When you have children you can expect everyone you know (and a lot of people you don’t!) to have opinions about how you should raise them. Parenting styles can be predictive of the kind of person your child grows up to be, so it is important to think about what you are doing and where you might have learned your ‘natural’ parenting skills. It is important to remember that neither nature nor nurture are entirely repsonsible for your behaviour, and it is possible to change course when you recognise where you’d rather be as a parent.
The three most recognised parenting styles have been classified by developmental psychologists as ‘authoritarian’, ‘permissive’ and ‘democratic’. Other classification systems use ‘authoritative’, ‘authoritarian’, ‘indulgent’ and ‘neglectful’. While neither system is set in stone and ther is considerable overlap, both rely on indentifying characteristics of parent-child interaction which include: levels of affection, methods of discipline and control, expectations and communication styles.
‘Authoritarian’ parenting is very much parent-directed and involves the expectation that rules will be obeyed. It is characterised as less affectionate than other parenting styles and parental communcation style is directive. The child may grown up with a very distinct idea of their place in the world, but with little sense that they have any control over their lives. John Bowlby’s attachement theory would describe such children as either avoidant or anxiously attached, as they may have experienced non-existent or inconsistent affection and thus not been able to rely on their parents in times of need. Authoritarian parenting may in extreme result in abusive behaviour when physical discipline is the mode of control. The ends result may be an obedient child on the surface, but fear and deception of the parent will occur.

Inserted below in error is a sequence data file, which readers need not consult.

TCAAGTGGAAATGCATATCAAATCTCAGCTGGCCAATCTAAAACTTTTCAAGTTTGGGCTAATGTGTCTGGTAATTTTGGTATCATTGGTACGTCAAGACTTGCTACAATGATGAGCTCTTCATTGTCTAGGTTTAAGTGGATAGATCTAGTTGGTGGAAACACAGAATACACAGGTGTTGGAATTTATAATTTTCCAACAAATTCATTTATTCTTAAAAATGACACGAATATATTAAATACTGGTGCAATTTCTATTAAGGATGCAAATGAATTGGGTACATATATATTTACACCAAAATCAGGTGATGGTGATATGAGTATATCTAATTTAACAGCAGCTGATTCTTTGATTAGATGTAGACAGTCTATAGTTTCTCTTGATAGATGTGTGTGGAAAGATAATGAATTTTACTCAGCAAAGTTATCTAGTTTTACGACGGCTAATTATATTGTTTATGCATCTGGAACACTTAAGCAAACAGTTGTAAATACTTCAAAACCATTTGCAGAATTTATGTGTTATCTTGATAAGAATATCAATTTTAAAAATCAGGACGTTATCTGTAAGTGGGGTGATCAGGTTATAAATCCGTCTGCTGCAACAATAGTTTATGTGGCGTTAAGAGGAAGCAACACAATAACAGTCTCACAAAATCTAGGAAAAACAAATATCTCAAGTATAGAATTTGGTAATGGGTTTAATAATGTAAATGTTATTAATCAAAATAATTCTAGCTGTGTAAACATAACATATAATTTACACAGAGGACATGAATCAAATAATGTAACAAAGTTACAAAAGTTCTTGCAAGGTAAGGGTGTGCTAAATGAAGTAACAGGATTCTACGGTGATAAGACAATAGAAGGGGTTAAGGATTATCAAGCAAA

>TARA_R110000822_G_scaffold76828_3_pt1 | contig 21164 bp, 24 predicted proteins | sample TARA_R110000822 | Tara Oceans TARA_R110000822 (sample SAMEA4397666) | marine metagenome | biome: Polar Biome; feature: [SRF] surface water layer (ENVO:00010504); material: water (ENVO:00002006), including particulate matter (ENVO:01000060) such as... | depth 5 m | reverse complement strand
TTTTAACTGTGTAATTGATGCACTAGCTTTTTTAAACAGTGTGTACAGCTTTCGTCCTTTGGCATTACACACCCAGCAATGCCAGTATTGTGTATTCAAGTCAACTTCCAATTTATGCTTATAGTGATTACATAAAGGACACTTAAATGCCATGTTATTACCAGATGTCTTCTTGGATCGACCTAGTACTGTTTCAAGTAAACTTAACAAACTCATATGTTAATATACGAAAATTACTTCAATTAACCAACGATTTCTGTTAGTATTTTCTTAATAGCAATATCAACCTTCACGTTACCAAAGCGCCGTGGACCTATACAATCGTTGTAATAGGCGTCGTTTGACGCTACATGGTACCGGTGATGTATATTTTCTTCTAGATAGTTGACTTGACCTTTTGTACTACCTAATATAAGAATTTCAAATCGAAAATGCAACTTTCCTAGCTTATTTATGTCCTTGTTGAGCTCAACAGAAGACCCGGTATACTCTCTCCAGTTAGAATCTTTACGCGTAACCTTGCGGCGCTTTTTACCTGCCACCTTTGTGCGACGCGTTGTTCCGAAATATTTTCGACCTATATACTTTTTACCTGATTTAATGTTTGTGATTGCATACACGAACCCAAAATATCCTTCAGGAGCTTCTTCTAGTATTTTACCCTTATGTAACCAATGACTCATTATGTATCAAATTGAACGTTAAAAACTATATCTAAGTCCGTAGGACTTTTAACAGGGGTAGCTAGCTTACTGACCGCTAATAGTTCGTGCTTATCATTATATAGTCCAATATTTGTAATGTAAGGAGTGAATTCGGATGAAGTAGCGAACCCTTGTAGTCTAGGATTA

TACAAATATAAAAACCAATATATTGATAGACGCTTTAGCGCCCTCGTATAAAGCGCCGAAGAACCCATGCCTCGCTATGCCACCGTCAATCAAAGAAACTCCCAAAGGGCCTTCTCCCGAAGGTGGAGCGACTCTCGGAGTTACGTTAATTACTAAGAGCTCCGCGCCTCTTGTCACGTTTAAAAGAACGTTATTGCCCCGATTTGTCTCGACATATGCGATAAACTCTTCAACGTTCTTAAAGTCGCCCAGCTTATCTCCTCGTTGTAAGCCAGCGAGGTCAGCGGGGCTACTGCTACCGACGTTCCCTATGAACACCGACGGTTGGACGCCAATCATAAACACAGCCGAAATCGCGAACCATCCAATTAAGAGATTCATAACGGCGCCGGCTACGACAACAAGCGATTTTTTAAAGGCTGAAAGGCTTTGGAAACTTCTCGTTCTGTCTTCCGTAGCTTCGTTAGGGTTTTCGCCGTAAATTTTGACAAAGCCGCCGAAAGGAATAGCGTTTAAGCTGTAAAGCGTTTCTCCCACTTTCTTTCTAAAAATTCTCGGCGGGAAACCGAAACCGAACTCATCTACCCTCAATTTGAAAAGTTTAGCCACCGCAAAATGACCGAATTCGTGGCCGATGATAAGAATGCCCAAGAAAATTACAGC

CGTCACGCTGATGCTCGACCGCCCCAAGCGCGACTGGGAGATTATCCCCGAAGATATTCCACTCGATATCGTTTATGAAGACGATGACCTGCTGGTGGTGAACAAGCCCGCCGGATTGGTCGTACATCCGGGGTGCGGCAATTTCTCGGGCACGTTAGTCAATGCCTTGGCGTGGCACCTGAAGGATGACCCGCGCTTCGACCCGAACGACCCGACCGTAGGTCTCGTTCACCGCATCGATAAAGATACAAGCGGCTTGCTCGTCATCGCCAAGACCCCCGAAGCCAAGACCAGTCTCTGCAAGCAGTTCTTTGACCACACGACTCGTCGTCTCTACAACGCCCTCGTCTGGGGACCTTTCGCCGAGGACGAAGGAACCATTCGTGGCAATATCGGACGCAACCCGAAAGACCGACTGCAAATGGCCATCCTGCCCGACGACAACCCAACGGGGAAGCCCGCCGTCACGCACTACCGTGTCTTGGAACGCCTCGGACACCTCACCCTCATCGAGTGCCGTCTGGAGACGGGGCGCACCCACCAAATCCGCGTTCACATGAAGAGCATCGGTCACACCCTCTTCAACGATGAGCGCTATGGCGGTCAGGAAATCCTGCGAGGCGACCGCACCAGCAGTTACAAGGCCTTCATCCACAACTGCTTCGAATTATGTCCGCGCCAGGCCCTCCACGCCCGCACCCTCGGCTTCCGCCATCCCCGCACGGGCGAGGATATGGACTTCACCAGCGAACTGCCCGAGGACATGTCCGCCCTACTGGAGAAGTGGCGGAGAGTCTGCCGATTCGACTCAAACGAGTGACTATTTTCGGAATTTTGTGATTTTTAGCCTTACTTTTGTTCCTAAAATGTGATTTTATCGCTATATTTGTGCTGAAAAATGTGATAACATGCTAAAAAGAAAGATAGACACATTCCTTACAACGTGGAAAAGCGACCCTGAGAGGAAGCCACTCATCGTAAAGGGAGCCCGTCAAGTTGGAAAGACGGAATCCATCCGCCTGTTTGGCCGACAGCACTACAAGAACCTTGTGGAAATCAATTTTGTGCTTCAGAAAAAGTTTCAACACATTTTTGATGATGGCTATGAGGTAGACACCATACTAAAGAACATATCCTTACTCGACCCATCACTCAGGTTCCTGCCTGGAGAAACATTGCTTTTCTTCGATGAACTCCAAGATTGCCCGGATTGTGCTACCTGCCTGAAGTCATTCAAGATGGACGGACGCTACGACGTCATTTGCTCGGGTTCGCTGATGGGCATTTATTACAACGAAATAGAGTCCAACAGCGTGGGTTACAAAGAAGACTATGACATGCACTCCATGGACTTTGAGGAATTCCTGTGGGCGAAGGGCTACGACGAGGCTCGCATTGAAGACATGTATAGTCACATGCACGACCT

‘Permissive’ parenting is the opposite. It is very much child-directed (or Indulgent) or when dysfunctional is neglectful. Paradoxically, this style of child-rearing can also result in a child that has no sense of control over thier life because no guidelines for successful social intergration have been supplied, or have been inconsistent. Similarly, it may result in insecure attachment styles. Permissive parenting can be regarded as abusive when it results in neglect of the child’s safety and growth needs. The child may grow up with little self-control and as a result, be unhappy. When the parent has also been neglectful, the child may also have low self-esteem.
‘Democratic’ parenting is above all resepectful of the needs of the child. children can have a say in their lives when it is appropriate, but parents must lead when safety or lack of experience is an issue. It is characterised by affectionate relationships and provides a secure base from which a child can explore the world. This style of parenting gives a child more sense of control over their own lives. Under Bowlby’s nomenclature, the child is securely attached. Democratic parenting lead to children with good self-esteem who are capable and respectful of others.
What’s your parenting style?
- Which is Your Parenting Style – And What Are the Repercussions? (dadditudes.com)
- Economic Status and Parenting Styles (mabangojaymechloe.wordpress.com)
- The verdict on tiger-parenting? Studies point to poor mental health (newscenter.berkeley.edu)
- The 4 Principles of Attachment Parenting and Why They Work (psychologytoday.com)